Looking Beyond Windows for Patch Management

We continue our examination of free Windows patch management solutions with an eye on Shavlik Technologies' offerings and the Microsoft Baseline Security Analyzer — products offer a host of interface and deployment options as well as reporting capabilities.

By Marcin Policht | Posted Mar 26, 2004
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Our look at patching solutions closely integrated into Windows operating system and offered by Microsoft free of charge. The mechanisms discussed so far — Critical Update Notification, and its successor, Automatic Update — are fairly easy to implement and manage (using the methods we have presented). They come with several significant drawbacks, however.

First, they offer no control over which patches should be deployed, and they are limited to weekly or daily updates. While you can configure different registry settings across groups of clients to accomplish multi-stage deployment (by applying different group policy objects to different sets of computers using WMI or security-based filtering), with larger number of clients this might be difficult to maintain. Further, they offer no reporting functionality to enable the admin to determine the rate of success (or failure).

One way to control which patches are being deployed and when deployment should start is to install patches using the Software Installation portion of Group Policies. (This approach, however, cannot be used with legacy, pre-Windows 2000 systems, which are not Group Policy-aware.) Using Group Policies this way requires the creation of Windows Installer-based packages (in the .MSI format), which can be done with some of the free utilities provided by Microsoft, such as SMS Installer or WinINSTALL LE (which are cut down versions of commercial, third-party products) or more sophisticated (and fairly expensive) tools, such as InstallShield or Wise for Windows Installer. Once a package is created, you must configure the Software Installation node in the Computer Settings portion of a Group Policy Object. Automatic Update must then be disabled on client computers.

The one downside to this solution is that it lacks reporting capabilities.

To fill this gap, Microsoft brought in an independent company -- Shavlik Technologies -- to develop an appropriate utility. Shavlik developed HFNetChk (the acronym is derived from HotFix Network Checker), which is a feature-limited version of its flagship product, HFNetChkPro (and the equivalent of Shavlik's free tool, HFNetchkLT). The command line utility can be used only for inventorying security patches; unlike the full-featured HFNetChkPro, it does not allow actual updates. Another advantage of HFNetChkPro is that its scope extends beyond the range of operating systems and products supported by Windows Update. For more information on its capabilities and its syntax, refer to Microsoft Knowledge Base article 303215.

Not long after its release, HFNetChk was superseded by the Microsoft Baseline Security Analyzer (MBSA) now in v1.2 and offering graphical and command line interfaces as well as the ability to evaluate security patch level and system configuration status (but it is still limited to reporting capabilities, and lacks actual update functionality). MBSA's system configuration checks include features like password policy, local Administrator group membership, unnecessary services (a list that can be customized by modifying content of the Services.txt file located in the MSBA installation folder), type of file system, guest account status, and a number of others related to products or services installed on the target computer (e.g., IIS, SQL, and Office).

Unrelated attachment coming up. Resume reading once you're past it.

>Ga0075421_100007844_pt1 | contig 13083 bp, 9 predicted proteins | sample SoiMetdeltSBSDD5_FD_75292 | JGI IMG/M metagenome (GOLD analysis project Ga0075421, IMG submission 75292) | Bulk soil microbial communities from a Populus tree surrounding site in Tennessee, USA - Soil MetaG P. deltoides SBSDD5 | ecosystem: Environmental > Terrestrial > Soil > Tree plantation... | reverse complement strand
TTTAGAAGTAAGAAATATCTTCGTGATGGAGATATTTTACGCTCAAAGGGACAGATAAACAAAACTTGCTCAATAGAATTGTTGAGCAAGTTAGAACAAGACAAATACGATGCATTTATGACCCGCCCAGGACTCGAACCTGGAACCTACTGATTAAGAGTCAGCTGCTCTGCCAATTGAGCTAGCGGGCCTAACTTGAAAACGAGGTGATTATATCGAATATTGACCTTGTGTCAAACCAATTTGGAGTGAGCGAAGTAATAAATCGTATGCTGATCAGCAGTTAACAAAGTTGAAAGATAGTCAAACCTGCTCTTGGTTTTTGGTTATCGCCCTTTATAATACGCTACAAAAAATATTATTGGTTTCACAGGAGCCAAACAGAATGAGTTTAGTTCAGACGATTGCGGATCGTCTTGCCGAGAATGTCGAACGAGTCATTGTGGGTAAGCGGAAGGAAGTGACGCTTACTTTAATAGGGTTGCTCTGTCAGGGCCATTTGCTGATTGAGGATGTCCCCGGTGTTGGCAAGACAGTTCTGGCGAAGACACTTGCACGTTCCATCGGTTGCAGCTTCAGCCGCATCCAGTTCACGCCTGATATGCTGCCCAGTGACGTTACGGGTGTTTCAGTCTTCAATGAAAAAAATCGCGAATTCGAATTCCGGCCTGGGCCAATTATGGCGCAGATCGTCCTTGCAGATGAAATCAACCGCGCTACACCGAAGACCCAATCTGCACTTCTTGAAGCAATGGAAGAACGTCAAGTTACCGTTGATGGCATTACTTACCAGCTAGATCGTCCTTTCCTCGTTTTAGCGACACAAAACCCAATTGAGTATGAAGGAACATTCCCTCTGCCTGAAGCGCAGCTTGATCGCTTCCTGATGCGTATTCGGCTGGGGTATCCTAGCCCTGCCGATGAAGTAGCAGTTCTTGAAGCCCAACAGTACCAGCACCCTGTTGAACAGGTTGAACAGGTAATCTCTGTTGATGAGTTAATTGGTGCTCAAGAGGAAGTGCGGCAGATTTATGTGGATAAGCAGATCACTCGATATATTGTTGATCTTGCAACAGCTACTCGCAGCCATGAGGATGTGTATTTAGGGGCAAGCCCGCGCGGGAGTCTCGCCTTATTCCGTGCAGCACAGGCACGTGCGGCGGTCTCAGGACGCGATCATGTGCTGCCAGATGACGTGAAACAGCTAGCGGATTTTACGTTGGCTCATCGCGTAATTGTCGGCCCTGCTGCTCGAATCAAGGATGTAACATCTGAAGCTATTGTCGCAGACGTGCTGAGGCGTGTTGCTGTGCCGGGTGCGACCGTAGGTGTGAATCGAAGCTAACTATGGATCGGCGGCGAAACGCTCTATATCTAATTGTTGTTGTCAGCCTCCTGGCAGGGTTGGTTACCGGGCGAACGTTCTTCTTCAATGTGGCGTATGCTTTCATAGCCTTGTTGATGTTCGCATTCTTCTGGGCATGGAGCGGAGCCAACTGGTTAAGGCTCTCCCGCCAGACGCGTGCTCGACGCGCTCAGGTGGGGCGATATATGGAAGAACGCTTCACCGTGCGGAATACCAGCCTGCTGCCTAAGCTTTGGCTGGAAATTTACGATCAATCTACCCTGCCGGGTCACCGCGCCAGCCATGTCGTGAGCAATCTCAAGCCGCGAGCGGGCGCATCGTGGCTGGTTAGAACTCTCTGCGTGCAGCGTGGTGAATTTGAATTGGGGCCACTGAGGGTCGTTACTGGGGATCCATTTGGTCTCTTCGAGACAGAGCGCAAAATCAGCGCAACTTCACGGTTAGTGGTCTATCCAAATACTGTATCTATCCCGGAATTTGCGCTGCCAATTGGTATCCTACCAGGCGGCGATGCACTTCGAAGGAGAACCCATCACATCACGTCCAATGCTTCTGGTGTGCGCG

The full list of programs supported by versions 1.2 and 1.1.1 of MBSA is found in Microsoft Knowledge Base article 306460.

Although Microsoft no longer offers HFNetChk for download (the updated version is obtainable from Shavlik), you can expose its functionality by launching the MSBA command-line interface MSBACLI.EXE with the /hf switch. Microsoft recently released version 1.2 of MBSA. Enhancements include support for French, German, and Japanese (in addition to English), and improved product detection for missing security updates and system configuration checks (such as Internet Configuration Firewall, Automatic Updates, and IE zone configuration). MBSA 1.2 can be installed on Windows 2000, XP, and 2003, but its inventory also covers Windows NT 4.0, along with system components and services such as Microsoft Access Data Components (MDAC), MSXML, Microsoft Virtual Machine, Windows Media Player 6.4 and later, Internet Information Server 4.0 and 5.0, Internet Explorer 5.01 and later, Office 2000 and later (for local scans, only), SQL Server 7.0 and 2000, Exchange 5.5 and later, Commerce Server, Content Management Server, BizTalk Sever, and Host Integration Server.

Both MBSA and HFNetChk rely on information provided in an XML file named mssecure.xml, which, by default, is circulated in a compressed and digitally signed cab file version (mssecure_1033.cab for English language based scans), although you can force use of an XML decompressed file by applying -x switch to the HFNetChk or MSBACLI.EXE running in HFNetChk mode. The most recent version of the file is downloaded automatically as soon as either tool is launched and cached locally (in case Internet access is not available during future scans). As explained in the first article of this series, there are two primary sources of mssecure.cab and mssecure.xml:

Continued on Page 2: MBSA vs. HFNetChk

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